If April is the cruelest month (or so says poet T.S. Eliot), September is certainly the most confusing. And what of the month following? Surely, Steely Dan had October in mind for the lyric, “Here come those Santa Ana winds again” (from the song “Babylon Sisters”).
Okay, enough with the literary references. Fall is the California gardener’s spring– it’s the best time to plant because at some point the weather grows temperate, and the bugs become less abundant. Yet the beginning of the season is a peculiar time for southern California gardeners because we don’t know if we’re coming or going. Temperatures (104 degrees in Long Beach!) tell us it’s too hot to plant. The calendar tells us it’s time to start our winter vegetables and set out spring-blooming bulbs.
So, when people ask, “What should I plant now?” the answer isn’t simple. Fortunately, you have this handy-dandy column to use as a reference.
First, if your existing vegetable plants look ratty, yank them out and make room for something else. But if your cukes, tomatoes and squash are still productive, let them do their thing until they slow down– usually by the beginning of November.
Cool-season vegetables to plant now include lettuce, Asian vegetables like bok choi, Swiss chard, broccoli, cauliflower, Brussels sprouts, kale, beets, mustard greens, peas, potatoes, and parsley. Wondering how to fit all those in? Remember that leafy veg like lettuce, Swiss chard, kale and Asian greens can get by with less sun. Those that form flowers– broccoli, cauliflower, and so on– should go in your sunniest spots.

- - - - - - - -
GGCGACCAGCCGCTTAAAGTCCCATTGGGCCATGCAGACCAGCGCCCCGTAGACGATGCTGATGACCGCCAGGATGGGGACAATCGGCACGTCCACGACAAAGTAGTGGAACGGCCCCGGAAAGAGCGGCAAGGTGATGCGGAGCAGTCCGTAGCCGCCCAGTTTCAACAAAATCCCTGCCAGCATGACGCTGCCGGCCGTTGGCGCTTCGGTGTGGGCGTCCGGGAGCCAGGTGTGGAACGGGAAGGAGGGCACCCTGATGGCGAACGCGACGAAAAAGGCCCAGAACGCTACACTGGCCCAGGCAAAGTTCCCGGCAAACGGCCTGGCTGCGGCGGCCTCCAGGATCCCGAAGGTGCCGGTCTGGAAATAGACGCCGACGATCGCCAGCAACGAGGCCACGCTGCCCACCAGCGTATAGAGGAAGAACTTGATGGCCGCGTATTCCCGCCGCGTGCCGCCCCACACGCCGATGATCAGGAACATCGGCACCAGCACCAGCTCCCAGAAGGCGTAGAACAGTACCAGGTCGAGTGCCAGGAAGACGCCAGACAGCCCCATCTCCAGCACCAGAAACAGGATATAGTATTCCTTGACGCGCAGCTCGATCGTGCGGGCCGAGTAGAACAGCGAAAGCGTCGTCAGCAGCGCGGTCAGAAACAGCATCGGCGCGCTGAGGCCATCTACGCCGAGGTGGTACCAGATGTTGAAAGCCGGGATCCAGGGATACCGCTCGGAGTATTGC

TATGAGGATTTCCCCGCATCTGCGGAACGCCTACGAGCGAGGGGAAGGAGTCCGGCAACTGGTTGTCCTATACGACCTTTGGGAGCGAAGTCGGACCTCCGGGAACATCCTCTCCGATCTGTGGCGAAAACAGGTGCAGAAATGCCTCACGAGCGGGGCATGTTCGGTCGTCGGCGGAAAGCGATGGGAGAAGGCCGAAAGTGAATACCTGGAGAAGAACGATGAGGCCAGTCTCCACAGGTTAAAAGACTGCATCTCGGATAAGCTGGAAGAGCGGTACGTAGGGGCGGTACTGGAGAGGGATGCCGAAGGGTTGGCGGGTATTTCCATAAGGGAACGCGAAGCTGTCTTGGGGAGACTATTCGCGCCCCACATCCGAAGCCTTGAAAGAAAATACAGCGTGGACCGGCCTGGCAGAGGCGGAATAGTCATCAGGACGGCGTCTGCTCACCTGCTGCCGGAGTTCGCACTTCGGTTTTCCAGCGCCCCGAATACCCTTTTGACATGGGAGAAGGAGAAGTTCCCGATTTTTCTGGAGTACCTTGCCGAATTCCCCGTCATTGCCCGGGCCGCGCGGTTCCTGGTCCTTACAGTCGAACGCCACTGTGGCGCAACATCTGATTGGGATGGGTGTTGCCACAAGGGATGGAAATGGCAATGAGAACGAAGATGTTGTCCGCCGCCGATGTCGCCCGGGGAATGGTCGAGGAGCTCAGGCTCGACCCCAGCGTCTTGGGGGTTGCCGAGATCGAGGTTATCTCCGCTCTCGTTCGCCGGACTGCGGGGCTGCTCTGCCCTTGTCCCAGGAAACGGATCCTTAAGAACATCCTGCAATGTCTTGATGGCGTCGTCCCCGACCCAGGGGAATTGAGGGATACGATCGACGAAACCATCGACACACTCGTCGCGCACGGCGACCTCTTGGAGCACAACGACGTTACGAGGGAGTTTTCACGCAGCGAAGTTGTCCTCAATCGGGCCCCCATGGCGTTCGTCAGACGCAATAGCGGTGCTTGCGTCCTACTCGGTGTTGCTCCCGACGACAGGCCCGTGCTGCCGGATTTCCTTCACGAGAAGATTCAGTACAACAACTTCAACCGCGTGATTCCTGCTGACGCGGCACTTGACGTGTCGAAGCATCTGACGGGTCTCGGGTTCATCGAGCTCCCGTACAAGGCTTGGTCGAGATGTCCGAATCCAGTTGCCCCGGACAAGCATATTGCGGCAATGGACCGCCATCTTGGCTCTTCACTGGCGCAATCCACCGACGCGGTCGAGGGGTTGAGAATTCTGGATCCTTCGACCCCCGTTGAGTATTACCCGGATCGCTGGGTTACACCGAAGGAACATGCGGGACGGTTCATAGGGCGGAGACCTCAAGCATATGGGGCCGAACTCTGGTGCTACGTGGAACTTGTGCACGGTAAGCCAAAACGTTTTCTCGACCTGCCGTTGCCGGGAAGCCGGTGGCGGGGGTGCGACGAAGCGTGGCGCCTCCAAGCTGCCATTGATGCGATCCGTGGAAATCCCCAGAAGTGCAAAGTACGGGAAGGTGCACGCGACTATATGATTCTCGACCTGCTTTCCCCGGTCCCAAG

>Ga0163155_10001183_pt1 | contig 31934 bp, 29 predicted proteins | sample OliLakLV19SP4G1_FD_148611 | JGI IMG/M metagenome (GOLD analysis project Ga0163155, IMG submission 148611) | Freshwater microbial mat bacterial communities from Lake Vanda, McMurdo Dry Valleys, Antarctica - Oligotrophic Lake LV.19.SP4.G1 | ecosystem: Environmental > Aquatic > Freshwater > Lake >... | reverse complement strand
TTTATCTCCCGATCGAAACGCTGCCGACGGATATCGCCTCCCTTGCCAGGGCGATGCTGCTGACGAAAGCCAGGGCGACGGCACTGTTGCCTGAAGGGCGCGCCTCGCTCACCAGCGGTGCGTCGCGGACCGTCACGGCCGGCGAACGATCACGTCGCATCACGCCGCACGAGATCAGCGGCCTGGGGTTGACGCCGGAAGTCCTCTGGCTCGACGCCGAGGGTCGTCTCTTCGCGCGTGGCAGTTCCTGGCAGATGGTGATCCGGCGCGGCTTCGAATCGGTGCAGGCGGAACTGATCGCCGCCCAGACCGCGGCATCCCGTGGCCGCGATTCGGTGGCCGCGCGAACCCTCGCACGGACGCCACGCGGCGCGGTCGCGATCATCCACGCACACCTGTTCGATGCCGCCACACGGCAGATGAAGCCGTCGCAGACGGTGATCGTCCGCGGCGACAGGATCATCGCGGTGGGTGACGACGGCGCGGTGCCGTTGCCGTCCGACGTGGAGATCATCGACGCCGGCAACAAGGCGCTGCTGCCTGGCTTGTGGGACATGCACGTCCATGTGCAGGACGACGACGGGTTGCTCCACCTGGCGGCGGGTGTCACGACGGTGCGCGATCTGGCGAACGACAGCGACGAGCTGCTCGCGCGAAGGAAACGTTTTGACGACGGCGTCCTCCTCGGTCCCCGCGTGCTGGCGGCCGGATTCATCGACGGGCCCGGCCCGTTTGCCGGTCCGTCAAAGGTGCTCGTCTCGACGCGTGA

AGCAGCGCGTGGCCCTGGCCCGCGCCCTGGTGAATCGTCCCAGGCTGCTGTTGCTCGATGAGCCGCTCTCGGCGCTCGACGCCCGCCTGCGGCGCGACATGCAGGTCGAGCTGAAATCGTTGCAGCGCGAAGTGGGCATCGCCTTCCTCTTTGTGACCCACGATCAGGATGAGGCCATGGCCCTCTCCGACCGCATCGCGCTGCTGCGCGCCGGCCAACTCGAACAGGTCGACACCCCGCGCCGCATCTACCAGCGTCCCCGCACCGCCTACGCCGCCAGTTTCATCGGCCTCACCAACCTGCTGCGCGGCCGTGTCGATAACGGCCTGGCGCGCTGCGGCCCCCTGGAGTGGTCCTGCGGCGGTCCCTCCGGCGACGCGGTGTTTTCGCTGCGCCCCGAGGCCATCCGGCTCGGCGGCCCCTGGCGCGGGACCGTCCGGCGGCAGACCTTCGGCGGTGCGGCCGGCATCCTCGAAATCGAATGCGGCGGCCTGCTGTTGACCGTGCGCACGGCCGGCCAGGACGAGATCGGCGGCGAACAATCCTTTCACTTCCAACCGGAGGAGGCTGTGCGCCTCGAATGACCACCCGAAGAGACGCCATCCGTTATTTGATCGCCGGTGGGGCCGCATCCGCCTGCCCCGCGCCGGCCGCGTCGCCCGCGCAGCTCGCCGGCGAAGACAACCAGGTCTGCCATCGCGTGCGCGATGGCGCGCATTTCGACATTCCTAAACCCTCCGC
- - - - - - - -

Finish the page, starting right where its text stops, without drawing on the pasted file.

Did the recent high temps fry your flowers? For a quick pop of color, put in some vinca. They look a lot like impatiens but can take the heat. Find them in nurseries and big-box stores in shades of pink, orange and white. Your containers and garden beds will thank you.
This is also the time to plant certain spring-blooming bulbs. Drought-tolerant South African bulbs do especially well here and offer a chance to try something new. They include babiana, croscosmia, freesia, watsonia and many others. Oriental lilies can also be planted now for spring.
While I like the idea of bulbs, I usually forget where I put them and am surprised when they pop up. And sometimes I plant things on top of them. Oops. So this year, I’m planting them in containers. When they come up, I’ll whisk the container into the garden and voila– instant beauty!
Jennifer E. Beaver, a Wrigley resident, is a master gardener and author of Container Gardening for California and Edible Gardening for California.